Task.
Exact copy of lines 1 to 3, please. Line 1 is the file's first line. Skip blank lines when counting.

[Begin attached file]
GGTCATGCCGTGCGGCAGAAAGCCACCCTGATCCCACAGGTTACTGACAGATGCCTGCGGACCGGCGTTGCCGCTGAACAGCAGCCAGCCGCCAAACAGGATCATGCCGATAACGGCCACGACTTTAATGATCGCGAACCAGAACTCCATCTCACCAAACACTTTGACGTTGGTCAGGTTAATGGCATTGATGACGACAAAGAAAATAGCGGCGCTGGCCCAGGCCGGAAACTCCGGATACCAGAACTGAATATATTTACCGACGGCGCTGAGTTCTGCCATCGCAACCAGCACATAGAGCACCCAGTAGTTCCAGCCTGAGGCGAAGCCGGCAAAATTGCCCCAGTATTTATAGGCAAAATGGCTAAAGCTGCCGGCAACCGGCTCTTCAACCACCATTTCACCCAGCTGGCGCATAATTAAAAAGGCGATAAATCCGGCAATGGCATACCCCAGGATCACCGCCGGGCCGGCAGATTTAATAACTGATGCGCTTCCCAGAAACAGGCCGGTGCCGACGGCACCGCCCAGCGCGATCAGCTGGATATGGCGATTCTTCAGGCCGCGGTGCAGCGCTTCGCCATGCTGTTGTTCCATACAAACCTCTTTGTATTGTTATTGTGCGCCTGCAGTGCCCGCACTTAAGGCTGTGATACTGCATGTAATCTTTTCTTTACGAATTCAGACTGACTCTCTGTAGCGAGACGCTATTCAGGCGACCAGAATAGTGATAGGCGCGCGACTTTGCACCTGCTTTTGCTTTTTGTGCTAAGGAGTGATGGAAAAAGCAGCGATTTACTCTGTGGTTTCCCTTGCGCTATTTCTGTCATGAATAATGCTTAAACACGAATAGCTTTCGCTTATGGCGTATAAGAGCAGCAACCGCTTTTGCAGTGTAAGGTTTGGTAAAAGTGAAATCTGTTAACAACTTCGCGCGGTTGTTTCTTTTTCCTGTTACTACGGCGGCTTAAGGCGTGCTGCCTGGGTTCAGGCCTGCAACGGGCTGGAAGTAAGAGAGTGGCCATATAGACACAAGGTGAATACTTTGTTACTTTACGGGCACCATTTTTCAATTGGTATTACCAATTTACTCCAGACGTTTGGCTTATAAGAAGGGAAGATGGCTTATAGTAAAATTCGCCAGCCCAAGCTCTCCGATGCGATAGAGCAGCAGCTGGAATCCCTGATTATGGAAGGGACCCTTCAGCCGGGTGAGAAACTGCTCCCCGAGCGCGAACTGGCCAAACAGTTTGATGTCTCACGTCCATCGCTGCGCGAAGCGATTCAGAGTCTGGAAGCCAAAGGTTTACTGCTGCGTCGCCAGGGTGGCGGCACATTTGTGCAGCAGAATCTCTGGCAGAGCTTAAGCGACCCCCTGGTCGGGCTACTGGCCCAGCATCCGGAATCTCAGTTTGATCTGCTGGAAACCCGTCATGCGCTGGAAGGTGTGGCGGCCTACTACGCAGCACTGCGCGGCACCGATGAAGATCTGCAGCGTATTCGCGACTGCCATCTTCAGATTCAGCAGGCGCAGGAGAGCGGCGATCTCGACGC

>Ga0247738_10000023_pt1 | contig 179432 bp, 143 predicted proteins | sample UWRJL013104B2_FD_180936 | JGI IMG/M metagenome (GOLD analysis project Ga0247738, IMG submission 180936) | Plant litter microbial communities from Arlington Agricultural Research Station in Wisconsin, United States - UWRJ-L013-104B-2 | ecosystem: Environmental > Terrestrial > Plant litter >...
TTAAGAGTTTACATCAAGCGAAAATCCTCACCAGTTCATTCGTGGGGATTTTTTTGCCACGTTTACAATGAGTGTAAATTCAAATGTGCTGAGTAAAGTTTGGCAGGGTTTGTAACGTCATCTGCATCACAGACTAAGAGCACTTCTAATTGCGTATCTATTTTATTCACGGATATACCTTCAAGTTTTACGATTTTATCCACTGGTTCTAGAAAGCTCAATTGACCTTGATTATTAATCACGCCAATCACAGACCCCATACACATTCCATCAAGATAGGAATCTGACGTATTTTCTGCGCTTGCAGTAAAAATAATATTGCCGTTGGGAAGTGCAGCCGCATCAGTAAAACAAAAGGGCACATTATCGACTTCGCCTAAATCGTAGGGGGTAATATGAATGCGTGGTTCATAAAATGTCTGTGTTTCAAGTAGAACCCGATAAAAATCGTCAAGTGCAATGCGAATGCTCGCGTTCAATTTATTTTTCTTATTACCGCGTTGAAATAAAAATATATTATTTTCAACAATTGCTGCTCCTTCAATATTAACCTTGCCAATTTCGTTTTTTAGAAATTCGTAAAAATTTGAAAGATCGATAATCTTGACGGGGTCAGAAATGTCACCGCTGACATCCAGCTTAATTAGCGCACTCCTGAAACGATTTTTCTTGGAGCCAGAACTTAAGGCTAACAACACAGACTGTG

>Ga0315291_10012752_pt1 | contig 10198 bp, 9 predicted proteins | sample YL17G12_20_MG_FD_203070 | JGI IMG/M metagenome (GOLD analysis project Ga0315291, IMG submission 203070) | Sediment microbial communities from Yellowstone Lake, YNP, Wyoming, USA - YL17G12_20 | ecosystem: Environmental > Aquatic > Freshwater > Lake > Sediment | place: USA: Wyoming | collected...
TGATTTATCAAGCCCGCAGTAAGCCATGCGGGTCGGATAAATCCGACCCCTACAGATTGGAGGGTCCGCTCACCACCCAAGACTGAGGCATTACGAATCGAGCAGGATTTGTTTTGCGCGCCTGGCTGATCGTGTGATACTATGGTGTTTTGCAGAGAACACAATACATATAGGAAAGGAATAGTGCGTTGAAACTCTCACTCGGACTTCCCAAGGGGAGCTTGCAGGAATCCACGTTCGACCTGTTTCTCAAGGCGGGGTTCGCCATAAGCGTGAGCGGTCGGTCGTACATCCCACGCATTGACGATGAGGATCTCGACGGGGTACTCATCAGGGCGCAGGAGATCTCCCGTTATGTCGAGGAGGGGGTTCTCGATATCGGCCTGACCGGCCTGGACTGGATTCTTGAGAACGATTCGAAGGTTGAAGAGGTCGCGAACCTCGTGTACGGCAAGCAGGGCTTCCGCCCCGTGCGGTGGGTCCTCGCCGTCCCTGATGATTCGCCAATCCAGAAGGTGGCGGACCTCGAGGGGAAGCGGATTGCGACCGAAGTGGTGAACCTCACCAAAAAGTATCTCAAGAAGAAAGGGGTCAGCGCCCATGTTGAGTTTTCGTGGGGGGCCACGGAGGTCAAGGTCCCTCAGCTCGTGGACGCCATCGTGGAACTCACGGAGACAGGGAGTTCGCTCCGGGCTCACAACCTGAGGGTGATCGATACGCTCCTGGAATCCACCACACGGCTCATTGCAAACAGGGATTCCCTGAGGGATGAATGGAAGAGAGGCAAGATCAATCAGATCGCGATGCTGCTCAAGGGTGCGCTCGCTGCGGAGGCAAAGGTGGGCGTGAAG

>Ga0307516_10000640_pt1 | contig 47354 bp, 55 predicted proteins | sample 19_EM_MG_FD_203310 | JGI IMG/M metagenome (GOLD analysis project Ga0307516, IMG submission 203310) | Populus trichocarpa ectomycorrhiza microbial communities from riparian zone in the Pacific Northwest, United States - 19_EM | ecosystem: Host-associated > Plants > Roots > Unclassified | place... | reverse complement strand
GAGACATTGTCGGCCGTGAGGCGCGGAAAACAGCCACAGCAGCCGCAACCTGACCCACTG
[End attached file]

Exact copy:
GGTCATGCCGTGCGGCAGAAAGCCACCCTGATCCCACAGGTTACTGACAGATGCCTGCGGACCGGCGTTGCCGCTGAACAGCAGCCAGCCGCCAAACAGGATCATGCCGATAACGGCCACGACTTTAATGATCGCGAACCAGAACTCCATCTCACCAAACACTTTGACGTTGGTCAGGTTAATGGCATTGATGACGACAAAGAAAATAGCGGCGCTGGCCCAGGCCGGAAACTCCGGATACCAGAACTGAATATATTTACCGACGGCGCTGAGTTCTGCCATCGCAACCAGCACATAGAGCACCCAGTAGTTCCAGCCTGAGGCGAAGCCGGCAAAATTGCCCCAGTATTTATAGGCAAAATGGCTAAAGCTGCCGGCAACCGGCTCTTCAACCACCATTTCACCCAGCTGGCGCATAATTAAAAAGGCGATAAATCCGGCAATGGCATACCCCAGGATCACCGCCGGGCCGGCAGATTTAATAACTGATGCGCTTCCCAGAAACAGGCCGGTGCCGACGGCACCGCCCAGCGCGATCAGCTGGATATGGCGATTCTTCAGGCCGCGGTGCAGCGCTTCGCCATGCTGTTGTTCCATACAAACCTCTTTGTATTGTTATTGTGCGCCTGCAGTGCCCGCACTTAAGGCTGTGATACTGCATGTAATCTTTTCTTTACGAATTCAGACTGACTCTCTGTAGCGAGACGCTATTCAGGCGACCAGAATAGTGATAGGCGCGCGACTTTGCACCTGCTTTTGCTTTTTGTGCTAAGGAGTGATGGAAAAAGCAGCGATTTACTCTGTGGTTTCCCTTGCGCTATTTCTGTCATGAATAATGCTTAAACACGAATAGCTTTCGCTTATGGCGTATAAGAGCAGCAACCGCTTTTGCAGTGTAAGGTTTGGTAAAAGTGAAATCTGTTAACAACTTCGCGCGGTTGTTTCTTTTTCCTGTTACTACGGCGGCTTAAGGCGTGCTGCCTGGGTTCAGGCCTGCAACGGGCTGGAAGTAAGAGAGTGGCCATATAGACACAAGGTGAATACTTTGTTACTTTACGGGCACCATTTTTCAATTGGTATTACCAATTTACTCCAGACGTTTGGCTTATAAGAAGGGAAGATGGCTTATAGTAAAATTCGCCAGCCCAAGCTCTCCGATGCGATAGAGCAGCAGCTGGAATCCCTGATTATGGAAGGGACCCTTCAGCCGGGTGAGAAACTGCTCCCCGAGCGCGAACTGGCCAAACAGTTTGATGTCTCACGTCCATCGCTGCGCGAAGCGATTCAGAGTCTGGAAGCCAAAGGTTTACTGCTGCGTCGCCAGGGTGGCGGCACATTTGTGCAGCAGAATCTCTGGCAGAGCTTAAGCGACCCCCTGGTCGGGCTACTGGCCCAGCATCCGGAATCTCAGTTTGATCTGCTGGAAACCCGTCATGCGCTGGAAGGTGTGGCGGCCTACTACGCAGCACTGCGCGGCACCGATGAAGATCTGCAGCGTATTCGCGACTGCCATCTTCAGATTCAGCAGGCGCAGGAGAGCGGCGATCTCGACGC

>Ga0247738_10000023_pt1 | contig 179432 bp, 143 predicted proteins | sample UWRJL013104B2_FD_180936 | JGI IMG/M metagenome (GOLD analysis project Ga0247738, IMG submission 180936) | Plant litter microbial communities from Arlington Agricultural Research Station in Wisconsin, United States - UWRJ-L013-104B-2 | ecosystem: Environmental > Terrestrial > Plant litter >...
TTAAGAGTTTACATCAAGCGAAAATCCTCACCAGTTCATTCGTGGGGATTTTTTTGCCACGTTTACAATGAGTGTAAATTCAAATGTGCTGAGTAAAGTTTGGCAGGGTTTGTAACGTCATCTGCATCACAGACTAAGAGCACTTCTAATTGCGTATCTATTTTATTCACGGATATACCTTCAAGTTTTACGATTTTATCCACTGGTTCTAGAAAGCTCAATTGACCTTGATTATTAATCACGCCAATCACAGACCCCATACACATTCCATCAAGATAGGAATCTGACGTATTTTCTGCGCTTGCAGTAAAAATAATATTGCCGTTGGGAAGTGCAGCCGCATCAGTAAAACAAAAGGGCACATTATCGACTTCGCCTAAATCGTAGGGGGTAATATGAATGCGTGGTTCATAAAATGTCTGTGTTTCAAGTAGAACCCGATAAAAATCGTCAAGTGCAATGCGAATGCTCGCGTTCAATTTATTTTTCTTATTACCGCGTTGAAATAAAAATATATTATTTTCAACAATTGCTGCTCCTTCAATATTAACCTTGCCAATTTCGTTTTTTAGAAATTCGTAAAAATTTGAAAGATCGATAATCTTGACGGGGTCAGAAATGTCACCGCTGACATCCAGCTTAATTAGCGCACTCCTGAAACGATTTTTCTTGGAGCCAGAACTTAAGGCTAACAACACAGACTGTG